If you get high marks on all the modules your Access to HE Diploma is worth the same as 3 A’s at A Level. It is also a faster route then taking multiple A Levels as you’ll only have to do the one course. And most online students complete it in 9 months.
Is being a Primary School Teacher right for me?
As a Primary School Teacher you’ll need to be sensitive and understanding when dealing with young children.
You could potentially be teaching children as young as 5 years old depending on your year group. Therefore, you need to have the patience to teach and provide the best learning experience for them.
As a teacher, you’ll be part of the school faculty and will need to work alongside other members of staff. You’ll work with teaching assistants in class to cater to a specific child’s needs. And you’ll also have to report back to head of departments on your classes progress and development.
No two days will be the same when working in primary education and you need to be able to adapt. Children are unpredictable so you must be flexible when it comes to their needs. Lessons might not always go to plan and you need to be able to adapt.
You’ll also need excellent verbal communication skills not only with your class but with staff and parents too. You need to be able to clearly express what is required of your class and how they’re progressing. As well as what your aims are for their learning in the future.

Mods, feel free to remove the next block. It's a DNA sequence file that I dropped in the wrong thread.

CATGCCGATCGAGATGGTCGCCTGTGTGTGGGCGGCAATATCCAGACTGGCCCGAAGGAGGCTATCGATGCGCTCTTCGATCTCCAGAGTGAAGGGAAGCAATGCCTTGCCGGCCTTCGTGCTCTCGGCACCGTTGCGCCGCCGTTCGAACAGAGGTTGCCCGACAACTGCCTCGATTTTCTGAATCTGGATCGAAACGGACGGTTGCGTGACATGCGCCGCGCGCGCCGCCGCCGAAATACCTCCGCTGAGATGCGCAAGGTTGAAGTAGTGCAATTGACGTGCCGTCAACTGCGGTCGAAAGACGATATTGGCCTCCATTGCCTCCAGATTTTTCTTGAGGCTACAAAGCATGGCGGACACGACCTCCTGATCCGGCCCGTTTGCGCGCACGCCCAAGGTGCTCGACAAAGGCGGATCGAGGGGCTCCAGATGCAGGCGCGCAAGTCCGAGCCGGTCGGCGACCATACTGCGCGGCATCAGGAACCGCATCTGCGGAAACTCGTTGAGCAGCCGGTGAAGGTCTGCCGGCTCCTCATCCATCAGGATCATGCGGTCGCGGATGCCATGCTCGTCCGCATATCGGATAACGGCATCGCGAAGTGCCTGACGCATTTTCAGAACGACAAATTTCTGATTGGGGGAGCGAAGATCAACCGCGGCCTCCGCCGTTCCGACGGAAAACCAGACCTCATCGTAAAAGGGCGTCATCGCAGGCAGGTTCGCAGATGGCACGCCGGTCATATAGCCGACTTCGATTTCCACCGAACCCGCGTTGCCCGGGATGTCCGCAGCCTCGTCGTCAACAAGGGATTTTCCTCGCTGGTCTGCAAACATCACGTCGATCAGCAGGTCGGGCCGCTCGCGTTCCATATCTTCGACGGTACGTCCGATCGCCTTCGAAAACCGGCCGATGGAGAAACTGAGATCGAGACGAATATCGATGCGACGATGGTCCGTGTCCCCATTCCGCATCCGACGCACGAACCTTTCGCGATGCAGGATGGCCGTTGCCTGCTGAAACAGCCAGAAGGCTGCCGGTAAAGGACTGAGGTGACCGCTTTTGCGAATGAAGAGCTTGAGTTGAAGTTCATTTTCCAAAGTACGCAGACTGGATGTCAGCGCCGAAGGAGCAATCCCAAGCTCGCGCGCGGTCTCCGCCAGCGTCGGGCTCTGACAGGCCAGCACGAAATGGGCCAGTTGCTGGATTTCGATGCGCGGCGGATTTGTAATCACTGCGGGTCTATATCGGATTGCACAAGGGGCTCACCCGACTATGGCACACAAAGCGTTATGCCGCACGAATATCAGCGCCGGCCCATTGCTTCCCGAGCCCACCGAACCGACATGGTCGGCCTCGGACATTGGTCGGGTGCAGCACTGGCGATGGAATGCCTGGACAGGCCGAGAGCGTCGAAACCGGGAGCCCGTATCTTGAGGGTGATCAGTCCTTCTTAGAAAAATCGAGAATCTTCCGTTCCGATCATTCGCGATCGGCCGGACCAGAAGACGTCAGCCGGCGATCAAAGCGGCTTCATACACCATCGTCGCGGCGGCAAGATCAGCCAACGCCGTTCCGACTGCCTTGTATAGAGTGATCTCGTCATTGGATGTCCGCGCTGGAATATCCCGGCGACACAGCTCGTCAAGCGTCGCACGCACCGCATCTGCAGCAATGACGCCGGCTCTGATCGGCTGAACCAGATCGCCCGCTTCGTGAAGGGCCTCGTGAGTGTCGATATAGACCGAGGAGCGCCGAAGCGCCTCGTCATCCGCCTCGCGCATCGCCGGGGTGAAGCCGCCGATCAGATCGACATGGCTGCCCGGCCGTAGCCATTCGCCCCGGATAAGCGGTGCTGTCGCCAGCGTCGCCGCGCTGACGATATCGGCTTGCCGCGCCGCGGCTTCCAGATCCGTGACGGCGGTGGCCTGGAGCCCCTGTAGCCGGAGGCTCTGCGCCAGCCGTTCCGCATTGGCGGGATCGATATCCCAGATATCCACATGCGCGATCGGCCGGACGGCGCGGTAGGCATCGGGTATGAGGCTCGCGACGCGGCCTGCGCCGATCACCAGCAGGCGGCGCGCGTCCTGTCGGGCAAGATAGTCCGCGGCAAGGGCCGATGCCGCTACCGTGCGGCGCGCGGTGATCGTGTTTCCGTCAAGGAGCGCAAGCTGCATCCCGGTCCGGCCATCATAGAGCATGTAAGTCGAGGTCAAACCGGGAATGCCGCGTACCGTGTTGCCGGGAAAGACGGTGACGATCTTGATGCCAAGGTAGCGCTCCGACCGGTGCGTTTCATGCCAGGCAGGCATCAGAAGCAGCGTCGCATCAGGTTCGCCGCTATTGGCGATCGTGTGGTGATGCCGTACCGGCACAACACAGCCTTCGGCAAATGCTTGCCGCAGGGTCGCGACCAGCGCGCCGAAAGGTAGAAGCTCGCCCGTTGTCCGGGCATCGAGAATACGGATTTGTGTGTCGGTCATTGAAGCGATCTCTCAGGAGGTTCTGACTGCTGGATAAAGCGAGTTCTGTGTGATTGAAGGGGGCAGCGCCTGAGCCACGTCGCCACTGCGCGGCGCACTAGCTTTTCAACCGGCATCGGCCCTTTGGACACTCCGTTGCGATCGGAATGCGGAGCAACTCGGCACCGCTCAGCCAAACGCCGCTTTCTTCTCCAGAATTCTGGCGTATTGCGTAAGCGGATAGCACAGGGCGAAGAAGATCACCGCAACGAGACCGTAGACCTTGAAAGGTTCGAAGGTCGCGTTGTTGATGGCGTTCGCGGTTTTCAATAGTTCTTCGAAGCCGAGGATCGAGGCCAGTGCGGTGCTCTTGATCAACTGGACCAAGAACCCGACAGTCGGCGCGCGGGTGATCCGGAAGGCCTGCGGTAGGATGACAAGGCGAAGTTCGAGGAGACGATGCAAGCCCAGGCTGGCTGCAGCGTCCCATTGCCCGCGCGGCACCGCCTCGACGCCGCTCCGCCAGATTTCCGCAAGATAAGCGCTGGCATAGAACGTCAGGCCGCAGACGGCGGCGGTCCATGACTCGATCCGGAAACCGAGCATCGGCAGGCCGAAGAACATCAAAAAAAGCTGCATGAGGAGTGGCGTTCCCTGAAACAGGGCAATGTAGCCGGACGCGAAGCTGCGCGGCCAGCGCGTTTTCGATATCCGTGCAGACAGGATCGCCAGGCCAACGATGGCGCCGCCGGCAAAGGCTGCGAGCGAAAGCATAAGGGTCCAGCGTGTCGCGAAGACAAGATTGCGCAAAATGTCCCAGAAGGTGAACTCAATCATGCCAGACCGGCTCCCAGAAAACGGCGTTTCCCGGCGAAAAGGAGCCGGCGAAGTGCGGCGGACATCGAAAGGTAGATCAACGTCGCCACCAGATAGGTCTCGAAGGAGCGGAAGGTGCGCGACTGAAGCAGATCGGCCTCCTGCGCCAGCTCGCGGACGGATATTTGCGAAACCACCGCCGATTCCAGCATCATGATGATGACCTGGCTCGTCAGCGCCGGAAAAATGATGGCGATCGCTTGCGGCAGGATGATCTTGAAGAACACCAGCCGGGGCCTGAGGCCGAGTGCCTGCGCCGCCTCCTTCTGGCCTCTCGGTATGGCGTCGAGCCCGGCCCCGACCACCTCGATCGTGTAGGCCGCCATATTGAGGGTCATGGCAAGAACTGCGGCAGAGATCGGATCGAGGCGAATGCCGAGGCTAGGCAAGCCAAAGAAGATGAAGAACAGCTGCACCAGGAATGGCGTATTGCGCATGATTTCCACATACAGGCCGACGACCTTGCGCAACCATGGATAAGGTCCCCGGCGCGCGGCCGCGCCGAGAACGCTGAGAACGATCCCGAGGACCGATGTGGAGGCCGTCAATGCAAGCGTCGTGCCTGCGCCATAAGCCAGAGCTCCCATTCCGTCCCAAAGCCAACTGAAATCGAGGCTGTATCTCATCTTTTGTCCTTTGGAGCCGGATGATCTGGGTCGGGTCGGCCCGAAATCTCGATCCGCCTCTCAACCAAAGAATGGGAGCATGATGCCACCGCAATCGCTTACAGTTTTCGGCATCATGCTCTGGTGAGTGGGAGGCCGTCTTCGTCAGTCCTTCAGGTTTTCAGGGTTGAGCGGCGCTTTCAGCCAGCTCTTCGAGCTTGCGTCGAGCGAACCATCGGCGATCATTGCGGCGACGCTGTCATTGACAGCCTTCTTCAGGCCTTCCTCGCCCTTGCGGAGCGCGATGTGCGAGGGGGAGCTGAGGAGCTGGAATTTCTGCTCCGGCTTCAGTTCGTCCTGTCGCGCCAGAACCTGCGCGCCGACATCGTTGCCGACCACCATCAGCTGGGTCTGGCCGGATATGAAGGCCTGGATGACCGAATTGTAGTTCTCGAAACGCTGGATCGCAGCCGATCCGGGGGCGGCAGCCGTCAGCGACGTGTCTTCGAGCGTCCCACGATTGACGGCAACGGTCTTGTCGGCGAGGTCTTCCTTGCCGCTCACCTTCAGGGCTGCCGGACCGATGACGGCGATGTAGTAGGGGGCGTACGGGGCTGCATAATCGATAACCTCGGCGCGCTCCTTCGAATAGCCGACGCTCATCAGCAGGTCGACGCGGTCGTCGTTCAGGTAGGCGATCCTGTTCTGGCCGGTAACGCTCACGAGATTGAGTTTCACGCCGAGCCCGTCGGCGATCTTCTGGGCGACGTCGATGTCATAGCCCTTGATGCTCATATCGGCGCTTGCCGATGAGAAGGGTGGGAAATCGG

Being a teacher requires a lot of planning and administration too. So you must be able to use current software and programmes to keep records up to date.
What will I do as a Primary School Teacher?
As a Primary School Teacher, you will be required to plan lessons and prepare teaching materials. You’ll be tasked with this responsibility throughout the year and need to consider any specific needs. If so, it’s important to make your teaching assistant aware of what your aims are.
You’ll also be responsible for setting up the classrooms, organising displays and resources. Depending on what you’re focusing that term will determine how you layout your classroom to benefit your teachings.
Not only will you teach the whole class, but you will mark and assess each child’s work. As well as make sure health and safety guidelines are being met along with safeguarding procedures.
Children may be having external challenges that require you to monitor their behaviour in class. In this instance, you’ll be working alongside parents and other professionals like education psychologists or social workers.
You may also be responsible for organising school trips or setting up after school clubs.
Whatever route you decide to go down Stonebridge Associated Colleges can help you on your way to a rewarding career.
All our courses are guided by experienced tutors who support you throughout your learning experience. We also have flexible payment options to help you spread the cost if need be.
For more information on how to prepare for your online learning experience read our blog here.
If you’re ready to get back into education contact a member of our sales team or enrol online today.